A bit of a puzzle, all this….Did God create all these billions only to exclude them? I don’t really think so, but like Manuel from Barcelona, “I know nothing”.

    For goodness sake Whippy. God did no such thing. Nor does the Church teach that he did.

    To quote JPII
    “The Church is the sacrament of salvation for all humankind, and her activity is not limited only to those who accept her message” (RM 20)

    All Salvation is through christ and his Church, but not limited by the ‘visible’ boundaries of the church.

    The necessity of the Church for salvation does not entail the limitation of salvation to her visible members.

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  19. Wall Eyed Mr Whippy says:

    Yes Jerry, but there are other statements on salvation which contradict JPIIs words.

    It came up some time ago on CP&S.

    In this article alone we read “everything has to come to us through the priest; yes all heavenly gifts”.
    “you cannot recall one single blessing of God without…the image of the priest”….
    “the heathens …can have no share in the Blessings of Redemption”. And so on.

    So where can we find those priests without whom there is no share in Redemption? Not in Islam, Hinduism and so on.

    The general drift is that if you know of the Church and don’t accept its teachings then you can forget your chance at Heaven. If you, a ‘heathen’ have never heard the Word, then there’s a chance you won’t be excluded.

    So you will forgive me disagreeing with you, or at least pointing out that there’s some policy mismatch going on….

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  20. Jerry says:

    Whippy, I tend to be rather light-hearted about a lot of issues relating to catholicism. I’m a rather lapsed Catholic, as must be obvious. But this is serious stuff to me. Feeneyism would lead to the conclusion that the Church is cruelly disposed to the world in which it subsists. And I believe that the Church is slandered by his assertions.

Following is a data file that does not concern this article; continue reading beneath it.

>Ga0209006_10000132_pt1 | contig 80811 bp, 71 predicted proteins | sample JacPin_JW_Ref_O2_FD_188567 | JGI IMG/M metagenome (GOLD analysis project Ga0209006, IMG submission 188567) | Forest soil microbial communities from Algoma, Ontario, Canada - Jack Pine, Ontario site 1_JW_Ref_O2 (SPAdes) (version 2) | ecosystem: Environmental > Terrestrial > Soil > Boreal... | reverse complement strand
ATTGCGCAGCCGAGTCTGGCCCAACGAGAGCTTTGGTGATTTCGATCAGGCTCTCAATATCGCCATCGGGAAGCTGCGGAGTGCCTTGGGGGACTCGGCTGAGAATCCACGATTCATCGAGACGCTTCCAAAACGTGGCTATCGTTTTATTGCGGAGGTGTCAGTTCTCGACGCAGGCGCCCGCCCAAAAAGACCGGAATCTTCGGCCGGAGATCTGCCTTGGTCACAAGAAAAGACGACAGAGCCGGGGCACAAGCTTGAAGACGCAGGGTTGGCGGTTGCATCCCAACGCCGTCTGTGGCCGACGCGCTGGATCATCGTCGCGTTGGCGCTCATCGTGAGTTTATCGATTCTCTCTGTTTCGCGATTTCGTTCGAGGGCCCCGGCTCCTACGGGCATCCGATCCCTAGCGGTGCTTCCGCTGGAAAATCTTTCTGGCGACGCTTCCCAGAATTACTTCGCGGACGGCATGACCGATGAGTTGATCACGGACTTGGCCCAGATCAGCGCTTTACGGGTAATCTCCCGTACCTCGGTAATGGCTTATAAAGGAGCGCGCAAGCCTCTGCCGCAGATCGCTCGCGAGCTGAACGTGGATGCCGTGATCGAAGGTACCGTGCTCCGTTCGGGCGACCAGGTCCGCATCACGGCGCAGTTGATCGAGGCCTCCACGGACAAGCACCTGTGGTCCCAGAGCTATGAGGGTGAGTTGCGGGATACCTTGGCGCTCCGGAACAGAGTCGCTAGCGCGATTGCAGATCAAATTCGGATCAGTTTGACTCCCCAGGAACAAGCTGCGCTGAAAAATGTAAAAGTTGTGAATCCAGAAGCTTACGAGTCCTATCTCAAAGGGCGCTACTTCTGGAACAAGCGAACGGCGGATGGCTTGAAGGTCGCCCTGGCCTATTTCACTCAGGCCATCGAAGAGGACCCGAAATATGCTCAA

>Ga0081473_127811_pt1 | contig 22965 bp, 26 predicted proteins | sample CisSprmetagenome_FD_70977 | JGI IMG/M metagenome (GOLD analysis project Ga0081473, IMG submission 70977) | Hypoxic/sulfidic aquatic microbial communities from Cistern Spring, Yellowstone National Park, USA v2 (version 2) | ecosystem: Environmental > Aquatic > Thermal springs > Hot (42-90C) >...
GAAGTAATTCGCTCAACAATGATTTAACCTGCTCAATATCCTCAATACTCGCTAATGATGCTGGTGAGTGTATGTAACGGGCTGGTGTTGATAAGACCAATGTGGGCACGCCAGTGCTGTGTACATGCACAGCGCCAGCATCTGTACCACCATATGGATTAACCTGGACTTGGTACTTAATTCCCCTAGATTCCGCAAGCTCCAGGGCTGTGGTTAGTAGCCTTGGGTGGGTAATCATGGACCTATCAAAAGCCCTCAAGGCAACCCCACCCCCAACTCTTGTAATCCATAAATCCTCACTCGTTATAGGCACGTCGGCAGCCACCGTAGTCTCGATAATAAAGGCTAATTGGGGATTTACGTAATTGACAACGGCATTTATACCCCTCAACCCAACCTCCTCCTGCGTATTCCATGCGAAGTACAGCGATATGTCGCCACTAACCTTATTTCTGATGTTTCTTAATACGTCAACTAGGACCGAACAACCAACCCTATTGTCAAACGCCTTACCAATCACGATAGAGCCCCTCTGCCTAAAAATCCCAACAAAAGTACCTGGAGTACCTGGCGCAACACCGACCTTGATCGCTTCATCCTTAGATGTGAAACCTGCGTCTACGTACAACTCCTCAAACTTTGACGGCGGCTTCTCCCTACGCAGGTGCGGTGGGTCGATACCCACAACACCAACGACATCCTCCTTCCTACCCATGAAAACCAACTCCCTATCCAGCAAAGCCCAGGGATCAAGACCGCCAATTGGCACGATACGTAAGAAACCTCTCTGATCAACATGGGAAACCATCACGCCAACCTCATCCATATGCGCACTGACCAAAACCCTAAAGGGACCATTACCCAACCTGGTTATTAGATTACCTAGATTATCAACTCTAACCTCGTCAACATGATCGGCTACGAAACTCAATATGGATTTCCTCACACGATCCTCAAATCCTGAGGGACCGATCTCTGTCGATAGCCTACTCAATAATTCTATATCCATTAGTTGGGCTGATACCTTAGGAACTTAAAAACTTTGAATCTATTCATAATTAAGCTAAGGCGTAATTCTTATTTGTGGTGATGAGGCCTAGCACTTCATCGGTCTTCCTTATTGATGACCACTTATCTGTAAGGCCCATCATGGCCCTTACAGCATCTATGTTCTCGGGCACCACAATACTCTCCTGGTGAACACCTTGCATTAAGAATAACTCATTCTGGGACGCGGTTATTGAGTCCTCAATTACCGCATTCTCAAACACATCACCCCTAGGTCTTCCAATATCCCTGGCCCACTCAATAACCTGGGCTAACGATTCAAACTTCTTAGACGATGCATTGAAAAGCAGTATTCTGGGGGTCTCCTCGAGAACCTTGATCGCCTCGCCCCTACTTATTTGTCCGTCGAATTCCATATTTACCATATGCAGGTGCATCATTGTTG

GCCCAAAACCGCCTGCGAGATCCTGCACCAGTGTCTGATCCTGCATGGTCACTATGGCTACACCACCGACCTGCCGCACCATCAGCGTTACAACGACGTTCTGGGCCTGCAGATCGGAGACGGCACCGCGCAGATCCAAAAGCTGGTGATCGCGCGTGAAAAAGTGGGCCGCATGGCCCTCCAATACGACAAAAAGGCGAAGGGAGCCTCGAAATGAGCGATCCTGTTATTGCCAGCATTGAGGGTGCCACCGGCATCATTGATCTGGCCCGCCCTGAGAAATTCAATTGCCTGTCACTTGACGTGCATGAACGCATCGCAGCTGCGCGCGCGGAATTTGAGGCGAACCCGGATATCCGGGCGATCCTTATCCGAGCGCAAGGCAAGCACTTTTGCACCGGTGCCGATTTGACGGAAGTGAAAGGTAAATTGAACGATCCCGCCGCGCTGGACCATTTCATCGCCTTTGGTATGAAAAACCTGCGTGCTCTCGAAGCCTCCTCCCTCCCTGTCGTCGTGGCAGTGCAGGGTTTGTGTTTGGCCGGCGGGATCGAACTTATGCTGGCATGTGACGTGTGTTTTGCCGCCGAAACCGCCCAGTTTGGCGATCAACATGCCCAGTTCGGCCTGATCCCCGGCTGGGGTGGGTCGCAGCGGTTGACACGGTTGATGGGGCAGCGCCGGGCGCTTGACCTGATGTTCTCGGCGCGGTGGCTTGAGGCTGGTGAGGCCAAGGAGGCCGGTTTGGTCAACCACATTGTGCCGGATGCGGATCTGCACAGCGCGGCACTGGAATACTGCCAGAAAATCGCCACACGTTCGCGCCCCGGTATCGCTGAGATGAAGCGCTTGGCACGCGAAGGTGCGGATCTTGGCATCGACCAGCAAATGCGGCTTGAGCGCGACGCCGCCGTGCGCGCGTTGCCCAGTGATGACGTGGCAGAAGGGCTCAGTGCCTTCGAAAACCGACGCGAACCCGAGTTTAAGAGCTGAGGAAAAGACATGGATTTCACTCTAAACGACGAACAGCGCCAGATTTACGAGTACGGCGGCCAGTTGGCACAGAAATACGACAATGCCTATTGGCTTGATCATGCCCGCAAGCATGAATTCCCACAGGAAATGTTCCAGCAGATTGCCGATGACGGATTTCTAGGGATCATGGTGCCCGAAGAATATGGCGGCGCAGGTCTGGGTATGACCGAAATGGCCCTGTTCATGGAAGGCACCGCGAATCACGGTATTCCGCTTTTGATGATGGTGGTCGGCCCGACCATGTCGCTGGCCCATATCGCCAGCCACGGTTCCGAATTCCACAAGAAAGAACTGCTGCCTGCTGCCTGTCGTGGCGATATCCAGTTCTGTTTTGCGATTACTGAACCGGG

John Vianney, was a good, kind, and saintly man. But he was not in any sense an authority on the theology of the Catholic Church. Due to his intellectual limitations it was a great and heroic struggle for him to even be accepted for ordination. — And that doesn’t mater — he was a true saint. But his reflections cannot be quoted as if they represent authoritative teaching.

    It is indeed Catholic teaching that you put your soul in grave danger if you fully recognise the truth of the Catholic faith, and then proceed to reject it, with full knowledge of its truth. But the church recognises that every individual finds themselves immersed in the world, there are a myriad reasons, emotional, psychological, intellectual etc, why someone migh not come to full acceptance of the Church. — I know of a middle-aged man who, having been abused as a child cannot make eye contact with someone wearing a clerical collar without being overcome by shaking and panic. His seperation fro the Church is worlds away from the kind of rejection which is defined as culppable.

    The general drift is that if you know of the Church and don’t accept its teachings then you can forget your chance at Heaven. If you, a ‘heathen’ have never heard the Word, then there’s a chance you won’t be excluded.